Twitter, which has already had mass layoffs in the previous year, will continue the trend. The company reportedly laid off dozens of employees in its trust and safety teams in its offices in Singapore and Dublin in January. The report added that a series of recent layoffs also eliminated roles related to misinformation, global allegations and policy on state media.
Seagate Technology said it is cutting about 3,000 jobs. CEO Dave Mosley said:
In addition to these, Goldman Sachs is likely to begin laying off thousands of jobs across the company from Wednesday, two people familiar with the matter said.Sources speaking to news agencies Reuters He said he expects the job cuts to be 3,000, but the final number has yet to be determined. Goldman Sachs layoffs are likely to be focused on investment banking, but they will also affect most of the major divisions. Loss-making consumer businesses are also likely to lose hundreds of jobs.
Fast-food giant McDonald’s is also planning job cuts as part of a major restructuring, with the layoffs scheduled for April. McDonald’s CEO Chris Kempzynski wrote an internal memo informing employees of the impending layoffs, according to a CNN report.
San Francisco-based online apparel service Stitch Fix is also set to make layoffs, with nearly a fifth of its office workers likely to be laid off, interim CEO Katrina Lake said in a memo to staff. rice field. Cryptocurrency lender Genesis is also set to make job cuts, reportedly affecting her 30% of staff, as he cuts the struggling lender’s workforce to 145.
But why cut?
But while all these companies are laying off employees, the question still arises as to why they are laying off so many people. Experts say the main reason for this he is the COVID-19 pandemic. They explain that in 2020, as people entered quarantine and life moved online, companies hired in large numbers. However, as normalcy is restored around the world, these companies will have to revise their numbers and staffing.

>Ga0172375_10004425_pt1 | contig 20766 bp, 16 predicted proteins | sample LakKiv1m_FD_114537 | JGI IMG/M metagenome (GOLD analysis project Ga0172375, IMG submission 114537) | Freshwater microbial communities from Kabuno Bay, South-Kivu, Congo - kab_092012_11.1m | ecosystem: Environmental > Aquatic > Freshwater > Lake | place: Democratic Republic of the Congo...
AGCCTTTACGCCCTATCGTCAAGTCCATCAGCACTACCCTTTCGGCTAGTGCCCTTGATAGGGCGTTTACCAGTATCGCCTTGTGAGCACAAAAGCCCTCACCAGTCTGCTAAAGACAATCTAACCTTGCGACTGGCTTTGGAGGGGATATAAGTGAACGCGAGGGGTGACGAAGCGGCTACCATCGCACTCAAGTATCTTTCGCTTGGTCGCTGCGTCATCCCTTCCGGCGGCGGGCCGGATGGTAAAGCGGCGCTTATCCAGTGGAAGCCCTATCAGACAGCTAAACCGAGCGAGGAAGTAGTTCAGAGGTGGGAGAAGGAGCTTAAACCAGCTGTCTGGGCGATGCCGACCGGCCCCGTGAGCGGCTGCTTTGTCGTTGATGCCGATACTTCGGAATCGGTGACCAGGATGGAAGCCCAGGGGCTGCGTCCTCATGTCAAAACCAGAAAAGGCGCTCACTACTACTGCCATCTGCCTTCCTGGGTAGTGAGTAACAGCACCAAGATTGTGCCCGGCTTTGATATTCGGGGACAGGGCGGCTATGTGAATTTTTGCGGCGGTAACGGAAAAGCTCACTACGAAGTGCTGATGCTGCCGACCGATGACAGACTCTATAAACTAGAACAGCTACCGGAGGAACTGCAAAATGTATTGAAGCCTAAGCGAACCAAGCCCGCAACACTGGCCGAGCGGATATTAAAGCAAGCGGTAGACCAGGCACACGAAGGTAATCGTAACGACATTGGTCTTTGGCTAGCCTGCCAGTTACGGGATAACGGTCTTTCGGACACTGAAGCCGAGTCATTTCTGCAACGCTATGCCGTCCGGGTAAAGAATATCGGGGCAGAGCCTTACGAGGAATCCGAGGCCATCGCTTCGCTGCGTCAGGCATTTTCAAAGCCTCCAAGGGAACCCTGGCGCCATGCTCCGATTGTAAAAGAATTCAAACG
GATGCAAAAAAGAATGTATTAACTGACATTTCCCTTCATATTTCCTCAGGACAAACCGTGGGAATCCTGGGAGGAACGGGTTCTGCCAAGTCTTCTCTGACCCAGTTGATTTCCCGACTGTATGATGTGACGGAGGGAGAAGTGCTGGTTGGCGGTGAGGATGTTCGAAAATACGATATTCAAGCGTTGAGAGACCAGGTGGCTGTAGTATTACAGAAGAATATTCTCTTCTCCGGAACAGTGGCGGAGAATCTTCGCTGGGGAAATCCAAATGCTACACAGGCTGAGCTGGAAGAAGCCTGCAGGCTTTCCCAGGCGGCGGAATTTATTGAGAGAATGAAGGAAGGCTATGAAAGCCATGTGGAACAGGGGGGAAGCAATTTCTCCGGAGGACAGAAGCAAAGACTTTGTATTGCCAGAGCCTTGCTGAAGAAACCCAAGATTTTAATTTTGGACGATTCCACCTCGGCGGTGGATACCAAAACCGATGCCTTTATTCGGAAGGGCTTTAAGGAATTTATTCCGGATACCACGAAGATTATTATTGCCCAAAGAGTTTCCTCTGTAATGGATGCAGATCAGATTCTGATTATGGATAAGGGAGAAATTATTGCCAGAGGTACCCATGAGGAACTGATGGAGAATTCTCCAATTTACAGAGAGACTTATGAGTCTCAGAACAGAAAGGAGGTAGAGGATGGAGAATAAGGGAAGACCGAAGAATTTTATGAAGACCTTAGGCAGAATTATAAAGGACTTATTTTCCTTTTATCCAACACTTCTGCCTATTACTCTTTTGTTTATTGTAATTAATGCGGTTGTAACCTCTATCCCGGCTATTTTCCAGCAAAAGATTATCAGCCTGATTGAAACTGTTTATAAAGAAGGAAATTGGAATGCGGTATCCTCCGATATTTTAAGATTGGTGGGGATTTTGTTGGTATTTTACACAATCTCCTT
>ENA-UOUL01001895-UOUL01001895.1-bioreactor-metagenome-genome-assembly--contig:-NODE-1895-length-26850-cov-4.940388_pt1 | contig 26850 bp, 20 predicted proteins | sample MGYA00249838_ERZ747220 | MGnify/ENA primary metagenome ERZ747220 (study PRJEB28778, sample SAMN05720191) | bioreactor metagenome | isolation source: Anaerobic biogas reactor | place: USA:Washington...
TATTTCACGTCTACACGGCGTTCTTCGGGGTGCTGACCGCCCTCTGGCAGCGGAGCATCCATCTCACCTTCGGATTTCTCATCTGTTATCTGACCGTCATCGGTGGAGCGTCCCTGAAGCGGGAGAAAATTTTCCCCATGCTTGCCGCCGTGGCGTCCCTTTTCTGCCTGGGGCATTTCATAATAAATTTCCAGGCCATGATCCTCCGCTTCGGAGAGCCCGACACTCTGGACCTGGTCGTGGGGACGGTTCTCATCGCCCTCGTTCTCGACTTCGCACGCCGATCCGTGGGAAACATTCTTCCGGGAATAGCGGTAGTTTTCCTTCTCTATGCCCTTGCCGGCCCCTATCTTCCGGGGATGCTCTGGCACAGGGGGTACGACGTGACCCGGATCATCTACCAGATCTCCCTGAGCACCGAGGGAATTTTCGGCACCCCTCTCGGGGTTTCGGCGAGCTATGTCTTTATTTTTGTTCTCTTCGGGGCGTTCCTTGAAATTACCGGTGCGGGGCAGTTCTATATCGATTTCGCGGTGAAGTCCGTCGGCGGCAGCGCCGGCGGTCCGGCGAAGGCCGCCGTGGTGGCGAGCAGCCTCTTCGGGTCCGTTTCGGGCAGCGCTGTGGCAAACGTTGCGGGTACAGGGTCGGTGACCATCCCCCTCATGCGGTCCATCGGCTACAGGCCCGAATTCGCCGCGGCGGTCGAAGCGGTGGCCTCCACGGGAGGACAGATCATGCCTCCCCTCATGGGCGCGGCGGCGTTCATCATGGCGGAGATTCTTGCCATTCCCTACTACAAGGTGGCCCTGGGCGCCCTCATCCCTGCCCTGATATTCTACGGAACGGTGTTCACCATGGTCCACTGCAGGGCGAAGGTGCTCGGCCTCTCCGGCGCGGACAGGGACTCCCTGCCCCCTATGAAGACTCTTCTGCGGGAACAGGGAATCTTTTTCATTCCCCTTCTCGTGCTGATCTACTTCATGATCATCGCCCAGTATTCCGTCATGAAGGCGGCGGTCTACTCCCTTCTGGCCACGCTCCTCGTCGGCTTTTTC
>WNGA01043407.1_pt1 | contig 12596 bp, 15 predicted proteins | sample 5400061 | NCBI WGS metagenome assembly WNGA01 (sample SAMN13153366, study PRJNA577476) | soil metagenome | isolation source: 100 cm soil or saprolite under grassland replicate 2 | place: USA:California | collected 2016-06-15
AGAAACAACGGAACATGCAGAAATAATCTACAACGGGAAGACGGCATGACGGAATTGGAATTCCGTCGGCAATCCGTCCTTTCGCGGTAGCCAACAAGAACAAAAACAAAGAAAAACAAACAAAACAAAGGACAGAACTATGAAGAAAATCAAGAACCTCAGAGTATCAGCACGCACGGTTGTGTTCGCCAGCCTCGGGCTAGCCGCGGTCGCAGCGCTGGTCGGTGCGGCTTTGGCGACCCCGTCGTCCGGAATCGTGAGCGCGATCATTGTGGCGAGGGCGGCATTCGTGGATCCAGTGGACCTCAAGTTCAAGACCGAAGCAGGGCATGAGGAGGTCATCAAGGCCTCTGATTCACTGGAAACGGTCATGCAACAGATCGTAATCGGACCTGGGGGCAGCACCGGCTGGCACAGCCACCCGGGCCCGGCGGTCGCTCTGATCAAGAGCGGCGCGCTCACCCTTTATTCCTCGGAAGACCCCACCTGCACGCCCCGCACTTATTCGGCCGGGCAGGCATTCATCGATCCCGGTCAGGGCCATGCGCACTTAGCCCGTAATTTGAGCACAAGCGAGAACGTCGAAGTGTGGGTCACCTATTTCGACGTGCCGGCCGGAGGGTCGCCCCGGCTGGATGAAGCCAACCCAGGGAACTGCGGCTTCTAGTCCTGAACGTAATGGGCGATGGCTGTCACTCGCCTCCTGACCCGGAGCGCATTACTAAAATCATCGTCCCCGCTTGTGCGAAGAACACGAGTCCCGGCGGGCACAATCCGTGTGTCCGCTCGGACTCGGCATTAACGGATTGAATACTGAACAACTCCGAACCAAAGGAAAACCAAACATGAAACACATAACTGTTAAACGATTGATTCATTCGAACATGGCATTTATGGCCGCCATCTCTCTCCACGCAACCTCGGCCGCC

There are other pandemic-related reasons. Daniel Keum, Assistant Professor of Business Administration at his School of Columbia Business, said: forbes Over the past few years, companies may have resisted laying off employees due to the negative attention and cruelty of layoffs at the depths of the pandemic. Additionally, companies may have postponed layoffs because they found it difficult to judge employee performance. Now, with more companies returning to the office at least part-time, management is considering layoffs that may have previously resisted.
Besides the COVID-19 pandemic, the war between Russia and Ukraine is another reason for mass layoffs. The war, now in its 320th day, has caused a major economic decline worldwide. With supply chains disrupted, interest rates and fuel prices rising, inflation headwinds mounting, and the world facing a recession.
Companies realized that newly hired employees proved to be expensive. Fears of a recession and slowing growth are also forcing companies to restructure and cut costs.
Ketan Godkhindi, Chief Strategy Officer at Witzeal Technologies, a gaming technology company based in Gurugram, said: Quint“2023 will be a year of maintenance as companies in a pretty bad patch look to cut bench power. Economists say next year will be defined by a mild recession and slowing growth This may cause companies to delay adding personnel.”
So if 2022 was bad, it doesn’t mean 2023 will be better. I hope there are no scary pink slips in our future.
With input from agency